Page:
Thursday, August 14, 2008

"It's all subjective," he said

I was watching the Olympic Games today, and these two network talkers—a young woman and a young man—were yacking about some wrestler who, earlier, had been so angered at a judge's call that, during the subsequent medal ceremony, he threw down his bronze medal and stalked off. He had done some other unpleasant things, I guess.

Naturally, as the video played, the network talkers started yapping about the guy's poor sportsmanship. They said the usual things.

And then, as though he were correcting the indecorous athlete, the young guy said, "Well, I mean, it's all subjective." He shrugged.

Huh? The other talker, the young woman, didn't seem to like that. Then the first talker, the guy, said it again. Well, I had to go do something else, so I don't know what happened next.

I wonder what people like this guy mean by such remarks?

In my mind, there's a spectrum of judgments from the "clearly subjective" to the "clearly objective." I judge that the moon is in the sky. That's objective. I judge that plain vanilla ice cream is the best. That's subjective. Nobody's gonna disagree with that (i.e., that the first is objective and that the second is subjective).

But how does it go in the middle area?

First of all, there's no clear line to be drawn between subjective judgments and objective judgments, that's for sure.

When we say that a question or issue is objective, we mean at least that there exists (and there can be applied) some procedure for determining the truth of the matter. That the moon is in the sky is an objective judgment, for there exists a way to determine whether what is depicted by the statement corresponds to reality (i.e., whether it is true). That vanilla is the best ice cream is a subjective judgment, for there exists no test like that and nothing remotely of the sort. In the end, the judgment, if it can even be called that (for only a knucklehead would asset it as a truth), expresses mere personal taste.

Now here's the crucial point: the having or not having of such a test is a matter of degree, isn't it?

There simply is no conceptual backdrop that allows a determination of the truth of my vanilla judgment. (Even if a poll revealed that most people prefer vanilla, I don't think we'd conclude that "vanilla is the best ice cream.") But the same cannot be said for, say, the question of whether the 1st violinist in our orchestra is good. There are criteria, and they are widely recognized. These criteria figure into our shared understanding of what is desired and what is not in the performance of music. Now, this does leave room for some disagreement—for instance, there is no clarity about the relative importance of the different criteria. But it would be absurd to conclude that the judgment that this violinist is "good" is "just subjective." Well, it is somewhat subjective. But it is also somewhat objective. It is more objective than it is subjective.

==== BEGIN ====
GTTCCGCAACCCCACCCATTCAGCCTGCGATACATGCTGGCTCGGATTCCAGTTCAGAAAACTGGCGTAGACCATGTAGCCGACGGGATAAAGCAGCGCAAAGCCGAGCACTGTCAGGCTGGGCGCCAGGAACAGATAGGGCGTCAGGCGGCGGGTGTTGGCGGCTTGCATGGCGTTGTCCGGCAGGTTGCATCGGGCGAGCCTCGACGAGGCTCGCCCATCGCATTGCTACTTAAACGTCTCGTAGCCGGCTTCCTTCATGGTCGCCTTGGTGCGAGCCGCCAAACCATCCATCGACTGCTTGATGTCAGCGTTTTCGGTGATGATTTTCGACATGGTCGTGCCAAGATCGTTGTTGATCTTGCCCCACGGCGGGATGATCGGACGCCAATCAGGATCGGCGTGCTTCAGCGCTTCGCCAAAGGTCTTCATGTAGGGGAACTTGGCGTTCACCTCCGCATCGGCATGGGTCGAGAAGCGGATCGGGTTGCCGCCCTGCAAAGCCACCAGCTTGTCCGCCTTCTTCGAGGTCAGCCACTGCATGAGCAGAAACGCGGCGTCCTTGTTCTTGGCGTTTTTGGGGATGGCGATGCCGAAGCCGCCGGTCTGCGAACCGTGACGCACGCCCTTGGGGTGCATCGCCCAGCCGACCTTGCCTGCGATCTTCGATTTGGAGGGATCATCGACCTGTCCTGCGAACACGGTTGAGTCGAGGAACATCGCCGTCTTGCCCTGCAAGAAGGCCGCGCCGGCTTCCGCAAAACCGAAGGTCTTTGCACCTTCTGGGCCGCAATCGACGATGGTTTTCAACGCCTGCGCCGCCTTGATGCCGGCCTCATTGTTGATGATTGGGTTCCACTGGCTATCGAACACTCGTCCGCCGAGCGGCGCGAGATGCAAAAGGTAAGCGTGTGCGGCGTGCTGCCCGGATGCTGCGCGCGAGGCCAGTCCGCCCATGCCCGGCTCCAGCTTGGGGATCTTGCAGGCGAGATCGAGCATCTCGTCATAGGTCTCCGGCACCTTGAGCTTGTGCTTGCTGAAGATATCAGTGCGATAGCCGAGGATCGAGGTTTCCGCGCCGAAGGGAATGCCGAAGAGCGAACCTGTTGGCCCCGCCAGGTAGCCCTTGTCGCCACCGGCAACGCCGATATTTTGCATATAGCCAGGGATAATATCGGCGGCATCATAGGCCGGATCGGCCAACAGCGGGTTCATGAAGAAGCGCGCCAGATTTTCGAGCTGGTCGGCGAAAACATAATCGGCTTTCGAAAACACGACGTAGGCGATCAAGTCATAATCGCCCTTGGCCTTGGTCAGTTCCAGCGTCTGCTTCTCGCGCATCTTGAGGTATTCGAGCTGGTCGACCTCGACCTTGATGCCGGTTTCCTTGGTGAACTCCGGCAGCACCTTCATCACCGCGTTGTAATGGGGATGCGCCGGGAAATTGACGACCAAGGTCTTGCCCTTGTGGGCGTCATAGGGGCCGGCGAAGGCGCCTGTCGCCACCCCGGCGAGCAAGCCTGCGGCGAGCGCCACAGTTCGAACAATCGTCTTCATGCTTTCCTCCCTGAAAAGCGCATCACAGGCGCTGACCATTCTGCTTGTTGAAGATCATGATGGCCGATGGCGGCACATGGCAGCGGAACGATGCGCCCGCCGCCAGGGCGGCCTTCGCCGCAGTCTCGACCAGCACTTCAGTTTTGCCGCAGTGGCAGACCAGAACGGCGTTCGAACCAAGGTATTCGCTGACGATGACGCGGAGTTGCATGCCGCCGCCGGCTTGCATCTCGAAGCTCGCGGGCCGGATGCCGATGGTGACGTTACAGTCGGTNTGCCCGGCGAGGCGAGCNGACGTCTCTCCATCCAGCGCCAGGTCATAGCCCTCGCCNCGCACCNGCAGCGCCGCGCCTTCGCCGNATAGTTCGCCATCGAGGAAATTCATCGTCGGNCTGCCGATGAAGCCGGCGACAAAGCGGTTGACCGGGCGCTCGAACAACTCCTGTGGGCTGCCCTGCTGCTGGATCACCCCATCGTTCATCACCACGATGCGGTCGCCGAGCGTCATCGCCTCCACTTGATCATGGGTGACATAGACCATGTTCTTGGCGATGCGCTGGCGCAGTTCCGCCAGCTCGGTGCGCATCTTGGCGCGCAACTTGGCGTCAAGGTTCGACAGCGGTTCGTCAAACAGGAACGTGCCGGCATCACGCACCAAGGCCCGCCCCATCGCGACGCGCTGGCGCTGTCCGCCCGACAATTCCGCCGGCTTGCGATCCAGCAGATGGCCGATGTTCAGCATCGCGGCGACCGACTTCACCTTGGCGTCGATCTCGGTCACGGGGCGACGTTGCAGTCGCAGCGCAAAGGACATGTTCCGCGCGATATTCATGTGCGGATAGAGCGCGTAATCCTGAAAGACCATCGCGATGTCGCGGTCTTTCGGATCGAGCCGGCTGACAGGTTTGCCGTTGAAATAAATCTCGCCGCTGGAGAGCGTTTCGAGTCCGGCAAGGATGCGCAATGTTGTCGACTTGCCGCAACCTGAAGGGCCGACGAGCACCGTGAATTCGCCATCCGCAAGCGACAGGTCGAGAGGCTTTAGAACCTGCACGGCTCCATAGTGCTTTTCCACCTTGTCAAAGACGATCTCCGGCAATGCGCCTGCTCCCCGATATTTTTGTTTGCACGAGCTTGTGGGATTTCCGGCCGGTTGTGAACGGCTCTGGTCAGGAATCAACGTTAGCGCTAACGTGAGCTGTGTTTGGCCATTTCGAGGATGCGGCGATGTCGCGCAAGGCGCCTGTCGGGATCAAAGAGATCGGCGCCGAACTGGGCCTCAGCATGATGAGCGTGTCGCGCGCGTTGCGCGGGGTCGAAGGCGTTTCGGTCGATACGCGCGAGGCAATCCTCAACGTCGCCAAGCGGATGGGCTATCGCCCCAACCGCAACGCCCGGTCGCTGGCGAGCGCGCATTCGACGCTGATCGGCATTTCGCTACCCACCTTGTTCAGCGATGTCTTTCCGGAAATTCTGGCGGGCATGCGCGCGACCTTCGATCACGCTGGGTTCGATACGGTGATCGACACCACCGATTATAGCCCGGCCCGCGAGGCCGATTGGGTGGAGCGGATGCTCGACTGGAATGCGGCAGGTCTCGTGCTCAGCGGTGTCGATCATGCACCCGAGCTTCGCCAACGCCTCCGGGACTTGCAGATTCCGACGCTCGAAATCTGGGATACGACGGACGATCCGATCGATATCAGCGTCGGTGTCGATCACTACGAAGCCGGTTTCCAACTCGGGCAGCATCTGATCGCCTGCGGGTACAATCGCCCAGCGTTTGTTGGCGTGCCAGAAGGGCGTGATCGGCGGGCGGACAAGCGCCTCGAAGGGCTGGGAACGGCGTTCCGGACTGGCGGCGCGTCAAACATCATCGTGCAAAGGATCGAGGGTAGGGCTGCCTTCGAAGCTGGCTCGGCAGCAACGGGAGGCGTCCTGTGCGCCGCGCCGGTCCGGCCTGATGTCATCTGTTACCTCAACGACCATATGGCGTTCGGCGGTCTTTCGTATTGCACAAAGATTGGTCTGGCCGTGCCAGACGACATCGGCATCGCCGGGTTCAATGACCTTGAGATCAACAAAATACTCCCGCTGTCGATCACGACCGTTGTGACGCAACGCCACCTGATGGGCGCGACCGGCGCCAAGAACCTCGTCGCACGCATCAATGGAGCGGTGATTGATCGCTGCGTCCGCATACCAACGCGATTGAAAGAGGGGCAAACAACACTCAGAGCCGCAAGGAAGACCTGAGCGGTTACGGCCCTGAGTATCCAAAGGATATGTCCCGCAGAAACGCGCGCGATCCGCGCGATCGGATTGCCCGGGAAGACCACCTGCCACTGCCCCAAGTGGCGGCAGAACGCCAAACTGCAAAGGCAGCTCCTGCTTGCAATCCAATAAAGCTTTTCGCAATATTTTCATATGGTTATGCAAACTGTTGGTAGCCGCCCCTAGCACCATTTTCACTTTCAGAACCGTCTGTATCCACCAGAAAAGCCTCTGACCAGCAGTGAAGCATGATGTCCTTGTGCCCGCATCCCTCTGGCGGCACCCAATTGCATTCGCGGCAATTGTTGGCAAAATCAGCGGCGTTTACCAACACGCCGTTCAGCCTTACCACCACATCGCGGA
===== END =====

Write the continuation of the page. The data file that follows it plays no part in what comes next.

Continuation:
My guess is that the kind of judgment that Olympic judges are called on to make is usually much more like the "violinist" judgment than like the "vanilla" judgment. If so, we wouldn't want to be running around saying that these judgments are "just subjective."

So what on earth was that shrugging network guy trying to say?

Maybe that the judgments that the Olympic officials are asked to make are not entirely objective, that there are unavoidable elements of subjectivity in such judgments.

I don't see how saying that would help here. I think it might help if the call had been, as we say, "close."

This doesn't seem to be one of those cases.

I'm no expert, but from what I've seen, it seems to me that the thing to say here isn't that the judging is "subjective." No, the thing to say here is that this wrestler flat lost and that he's an asshole, and so he threw a fit.

Sorry about the technical terms. But you get my meaning.

P.S.: "I'm no expert" is quite the understatement. Perhaps Abrahamian had good reason to be angry. I don't know. See this. In any case, my point here concerns the thinking of the network talker, not the conduct of Olympic wrestling judges. Obviously, bias (corruption) is a potential defect of judging (beyond "subjectivity").

P.P.S.: I assumed that it goes without saying that the degree of "subjectivity" in athletic judging varies from sport to sport and that, within a given sport, it varies depending on the kind of call. Obviously, some calls are more subjective than others in judging wrestling. The Olympic judges in this case evidently had available to them (after the ref's crucial call) appeal to an instant replay camera. For whatever reason, they chose not to avail themselves of that option, which may suggest that, in the judgment of the officials, the call was not close.

But, getting back to the subject: I still don't know what the network talker thought he was saying exactly. There are many things he could have said that would have made sense to me, e.g., "when you enter into competition, you (tacitly) accept the refereeing judgments (including appeals) for, after all, in the end, subjective elements in judging are ineliminable, and so we must accept that and go forward." --OK, but one does not express all that by saying, "It's subjective." Besides, in a given case, it might not be subjective at all, as when, say, a wrestler is tossed around the mat like a rag doll or, say, he decides to take a nap during the match.

I still think that Abrahamian is an "asshole," but not because he was angry about the crucial call, whatever it was. Don't know enough to judge that. It is hard to justify his messing up the other medalists' big moment (receiving medals) as he did. If there had been bias or error, it certainly wasn't those guys' fault.

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